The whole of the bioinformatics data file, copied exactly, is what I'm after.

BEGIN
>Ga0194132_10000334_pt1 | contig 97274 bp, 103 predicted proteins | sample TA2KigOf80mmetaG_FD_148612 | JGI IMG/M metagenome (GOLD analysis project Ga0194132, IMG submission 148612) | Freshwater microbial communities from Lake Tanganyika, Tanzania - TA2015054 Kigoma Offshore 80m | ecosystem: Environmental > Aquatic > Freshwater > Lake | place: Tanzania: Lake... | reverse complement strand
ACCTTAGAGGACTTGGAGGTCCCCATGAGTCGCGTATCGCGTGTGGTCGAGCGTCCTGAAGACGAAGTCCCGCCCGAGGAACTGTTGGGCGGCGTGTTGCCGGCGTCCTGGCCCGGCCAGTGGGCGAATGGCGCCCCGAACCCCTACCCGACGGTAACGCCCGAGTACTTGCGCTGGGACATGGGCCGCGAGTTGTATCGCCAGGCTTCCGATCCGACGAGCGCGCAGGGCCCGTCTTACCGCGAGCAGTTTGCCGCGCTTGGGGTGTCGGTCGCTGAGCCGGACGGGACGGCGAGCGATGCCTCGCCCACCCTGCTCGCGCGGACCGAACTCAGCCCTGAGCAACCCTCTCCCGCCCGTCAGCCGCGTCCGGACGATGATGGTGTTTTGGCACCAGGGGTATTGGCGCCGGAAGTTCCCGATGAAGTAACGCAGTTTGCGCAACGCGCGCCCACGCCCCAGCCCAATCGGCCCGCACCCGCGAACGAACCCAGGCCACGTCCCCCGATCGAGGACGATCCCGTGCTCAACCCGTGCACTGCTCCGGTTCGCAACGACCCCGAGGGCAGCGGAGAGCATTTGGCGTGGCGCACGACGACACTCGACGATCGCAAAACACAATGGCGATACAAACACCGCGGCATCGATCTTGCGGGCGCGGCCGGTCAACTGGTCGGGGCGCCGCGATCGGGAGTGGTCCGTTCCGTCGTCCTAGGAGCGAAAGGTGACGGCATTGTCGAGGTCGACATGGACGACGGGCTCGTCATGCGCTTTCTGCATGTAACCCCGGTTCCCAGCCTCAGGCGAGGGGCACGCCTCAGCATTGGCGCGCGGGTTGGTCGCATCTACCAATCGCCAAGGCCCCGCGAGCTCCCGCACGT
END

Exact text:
>Ga0194132_10000334_pt1 | contig 97274 bp, 103 predicted proteins | sample TA2KigOf80mmetaG_FD_148612 | JGI IMG/M metagenome (GOLD analysis project Ga0194132, IMG submission 148612) | Freshwater microbial communities from Lake Tanganyika, Tanzania - TA2015054 Kigoma Offshore 80m | ecosystem: Environmental > Aquatic > Freshwater > Lake | place: Tanzania: Lake... | reverse complement strand
ACCTTAGAGGACTTGGAGGTCCCCATGAGTCGCGTATCGCGTGTGGTCGAGCGTCCTGAAGACGAAGTCCCGCCCGAGGAACTGTTGGGCGGCGTGTTGCCGGCGTCCTGGCCCGGCCAGTGGGCGAATGGCGCCCCGAACCCCTACCCGACGGTAACGCCCGAGTACTTGCGCTGGGACATGGGCCGCGAGTTGTATCGCCAGGCTTCCGATCCGACGAGCGCGCAGGGCCCGTCTTACCGCGAGCAGTTTGCCGCGCTTGGGGTGTCGGTCGCTGAGCCGGACGGGACGGCGAGCGATGCCTCGCCCACCCTGCTCGCGCGGACCGAACTCAGCCCTGAGCAACCCTCTCCCGCCCGTCAGCCGCGTCCGGACGATGATGGTGTTTTGGCACCAGGGGTATTGGCGCCGGAAGTTCCCGATGAAGTAACGCAGTTTGCGCAACGCGCGCCCACGCCCCAGCCCAATCGGCCCGCACCCGCGAACGAACCCAGGCCACGTCCCCCGATCGAGGACGATCCCGTGCTCAACCCGTGCACTGCTCCGGTTCGCAACGACCCCGAGGGCAGCGGAGAGCATTTGGCGTGGCGCACGACGACACTCGACGATCGCAAAACACAATGGCGATACAAACACCGCGGCATCGATCTTGCGGGCGCGGCCGGTCAACTGGTCGGGGCGCCGCGATCGGGAGTGGTCCGTTCCGTCGTCCTAGGAGCGAAAGGTGACGGCATTGTCGAGGTCGACATGGACGACGGGCTCGTCATGCGCTTTCTGCATGTAACCCCGGTTCCCAGCCTCAGGCGAGGGGCACGCCTCAGCATTGGCGCGCGGGTTGGTCGCATCTACCAATCGCCAAGGCCCCGCGAGCTCCCGCACGT